The Dean's letter, also called the Medical Student Performance Evaluation, is an overview of all our clerkship grades and evals. Most of the comments doctors and residents gave us in the past year find their way into this document. At our school, students are given a chance to correct grammatical mistakes and errors. It's a good thing, too -- I spotted one evaluator's comment that read:
Clearly, Nick was one of the students this past year.
I really hope an adjective was missing.
But in talking with my peers, many who are usually well-balanced and easy-going, we have discussions that George Orwell and Garrison Keillor could both enjoy. It's because we've become adept at reading between the lines of evaluations.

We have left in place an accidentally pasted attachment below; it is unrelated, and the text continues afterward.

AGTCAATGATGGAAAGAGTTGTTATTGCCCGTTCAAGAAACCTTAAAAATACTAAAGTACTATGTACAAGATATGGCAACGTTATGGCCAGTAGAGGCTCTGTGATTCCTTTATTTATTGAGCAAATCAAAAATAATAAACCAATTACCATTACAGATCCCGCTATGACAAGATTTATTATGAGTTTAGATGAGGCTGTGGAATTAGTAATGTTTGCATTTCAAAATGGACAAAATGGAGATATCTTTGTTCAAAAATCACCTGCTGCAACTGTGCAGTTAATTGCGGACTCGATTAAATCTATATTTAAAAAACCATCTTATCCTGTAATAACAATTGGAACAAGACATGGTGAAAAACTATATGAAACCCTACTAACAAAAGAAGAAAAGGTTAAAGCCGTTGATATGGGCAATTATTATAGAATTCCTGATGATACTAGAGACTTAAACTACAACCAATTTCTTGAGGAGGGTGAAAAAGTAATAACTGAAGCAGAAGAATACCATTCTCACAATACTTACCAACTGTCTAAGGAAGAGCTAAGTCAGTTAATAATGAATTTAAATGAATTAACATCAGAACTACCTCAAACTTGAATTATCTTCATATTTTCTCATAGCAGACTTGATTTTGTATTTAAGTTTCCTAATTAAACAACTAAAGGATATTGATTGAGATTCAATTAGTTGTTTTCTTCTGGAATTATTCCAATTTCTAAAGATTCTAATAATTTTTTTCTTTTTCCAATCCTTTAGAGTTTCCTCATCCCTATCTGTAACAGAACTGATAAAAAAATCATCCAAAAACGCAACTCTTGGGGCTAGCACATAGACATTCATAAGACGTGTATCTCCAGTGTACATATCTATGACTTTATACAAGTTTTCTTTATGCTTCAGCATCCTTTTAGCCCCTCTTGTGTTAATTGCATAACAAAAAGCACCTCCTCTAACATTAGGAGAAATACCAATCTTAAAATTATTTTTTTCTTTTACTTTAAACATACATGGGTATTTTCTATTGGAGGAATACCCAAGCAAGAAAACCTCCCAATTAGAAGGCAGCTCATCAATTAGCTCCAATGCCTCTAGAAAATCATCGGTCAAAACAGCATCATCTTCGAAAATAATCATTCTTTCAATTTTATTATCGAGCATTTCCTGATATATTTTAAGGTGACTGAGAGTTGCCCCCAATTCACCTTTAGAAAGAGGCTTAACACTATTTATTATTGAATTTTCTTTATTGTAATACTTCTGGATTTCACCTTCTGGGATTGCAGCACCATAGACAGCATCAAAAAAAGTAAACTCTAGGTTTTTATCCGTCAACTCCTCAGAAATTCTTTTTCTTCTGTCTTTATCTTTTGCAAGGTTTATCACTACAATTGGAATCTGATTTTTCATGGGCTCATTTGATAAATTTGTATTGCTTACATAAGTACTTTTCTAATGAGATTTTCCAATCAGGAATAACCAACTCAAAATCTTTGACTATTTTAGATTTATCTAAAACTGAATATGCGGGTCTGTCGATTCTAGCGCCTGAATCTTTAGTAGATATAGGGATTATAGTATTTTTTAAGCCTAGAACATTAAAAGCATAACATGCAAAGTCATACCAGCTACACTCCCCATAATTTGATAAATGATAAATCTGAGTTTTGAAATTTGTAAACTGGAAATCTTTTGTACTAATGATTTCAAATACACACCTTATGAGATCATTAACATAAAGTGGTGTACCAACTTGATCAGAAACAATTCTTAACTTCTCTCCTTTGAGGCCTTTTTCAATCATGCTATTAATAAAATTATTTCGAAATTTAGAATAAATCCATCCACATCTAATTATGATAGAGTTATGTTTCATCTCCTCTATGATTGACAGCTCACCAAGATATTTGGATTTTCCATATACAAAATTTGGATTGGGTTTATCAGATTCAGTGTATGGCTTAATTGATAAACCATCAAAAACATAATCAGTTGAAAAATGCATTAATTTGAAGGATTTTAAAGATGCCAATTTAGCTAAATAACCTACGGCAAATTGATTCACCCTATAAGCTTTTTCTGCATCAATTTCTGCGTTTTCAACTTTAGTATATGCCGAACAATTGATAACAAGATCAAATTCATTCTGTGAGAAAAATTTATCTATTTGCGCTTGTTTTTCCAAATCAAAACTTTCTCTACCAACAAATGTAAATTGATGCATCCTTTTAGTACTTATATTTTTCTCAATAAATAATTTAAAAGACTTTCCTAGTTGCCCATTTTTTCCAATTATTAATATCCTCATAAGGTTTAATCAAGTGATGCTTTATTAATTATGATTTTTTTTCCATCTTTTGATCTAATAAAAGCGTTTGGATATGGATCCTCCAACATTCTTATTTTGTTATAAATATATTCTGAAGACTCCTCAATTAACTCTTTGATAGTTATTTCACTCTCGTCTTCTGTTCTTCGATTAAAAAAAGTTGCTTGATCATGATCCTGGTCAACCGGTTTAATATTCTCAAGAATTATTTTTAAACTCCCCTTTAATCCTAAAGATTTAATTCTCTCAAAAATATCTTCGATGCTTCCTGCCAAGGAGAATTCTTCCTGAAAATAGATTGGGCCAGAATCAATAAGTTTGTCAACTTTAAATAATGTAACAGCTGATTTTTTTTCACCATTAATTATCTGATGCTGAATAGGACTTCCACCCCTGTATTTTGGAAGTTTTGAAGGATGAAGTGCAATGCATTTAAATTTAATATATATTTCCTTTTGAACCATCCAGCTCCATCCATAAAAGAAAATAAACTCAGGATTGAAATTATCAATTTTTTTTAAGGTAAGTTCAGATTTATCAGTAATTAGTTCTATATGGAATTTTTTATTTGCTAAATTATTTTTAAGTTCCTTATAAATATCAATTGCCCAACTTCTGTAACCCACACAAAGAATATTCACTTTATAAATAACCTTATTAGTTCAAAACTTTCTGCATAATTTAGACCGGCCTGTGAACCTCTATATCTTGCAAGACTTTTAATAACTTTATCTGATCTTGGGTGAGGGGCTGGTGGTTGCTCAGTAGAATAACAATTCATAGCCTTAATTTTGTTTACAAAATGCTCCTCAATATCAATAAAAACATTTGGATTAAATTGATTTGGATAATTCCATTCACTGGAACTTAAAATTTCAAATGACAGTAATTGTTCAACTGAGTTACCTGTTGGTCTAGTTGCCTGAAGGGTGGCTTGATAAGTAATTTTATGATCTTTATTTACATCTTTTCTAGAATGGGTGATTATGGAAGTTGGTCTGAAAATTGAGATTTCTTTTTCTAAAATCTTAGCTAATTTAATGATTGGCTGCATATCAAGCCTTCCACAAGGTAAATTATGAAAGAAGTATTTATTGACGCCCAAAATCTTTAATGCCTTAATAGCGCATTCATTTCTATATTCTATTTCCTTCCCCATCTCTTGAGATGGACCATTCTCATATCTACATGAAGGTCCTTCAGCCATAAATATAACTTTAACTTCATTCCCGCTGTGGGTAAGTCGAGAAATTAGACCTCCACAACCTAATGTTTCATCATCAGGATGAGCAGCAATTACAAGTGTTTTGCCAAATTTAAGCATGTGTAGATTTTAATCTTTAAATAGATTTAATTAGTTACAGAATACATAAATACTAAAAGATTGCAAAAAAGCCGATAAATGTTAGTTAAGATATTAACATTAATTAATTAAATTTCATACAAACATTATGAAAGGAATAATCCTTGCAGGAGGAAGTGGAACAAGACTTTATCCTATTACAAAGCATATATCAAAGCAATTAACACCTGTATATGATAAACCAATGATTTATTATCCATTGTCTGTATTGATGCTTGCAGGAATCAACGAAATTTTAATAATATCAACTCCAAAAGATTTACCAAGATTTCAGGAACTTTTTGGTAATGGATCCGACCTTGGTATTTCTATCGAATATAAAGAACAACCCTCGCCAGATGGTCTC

"Outstanding" is the best adjective to describe your candidacy for residency. It's nice to have it mentioned as often as possible, in fact: next to your people skills, your initiative, your knowledge base. "Excellent", by contrast, is really a let-down. It's the second-best adjective. Only in medical school can someone dread being called "excellent," but it happens. And don't get me started on "Very Strong" or "Very Good". That's damning by faint praise, as far as I'm concerned.
Maybe it's different at other schools, but I thought this was the code all program directors used. Actually, it's discouraging to think some of my graders might employ real English, and some are using eval-speak.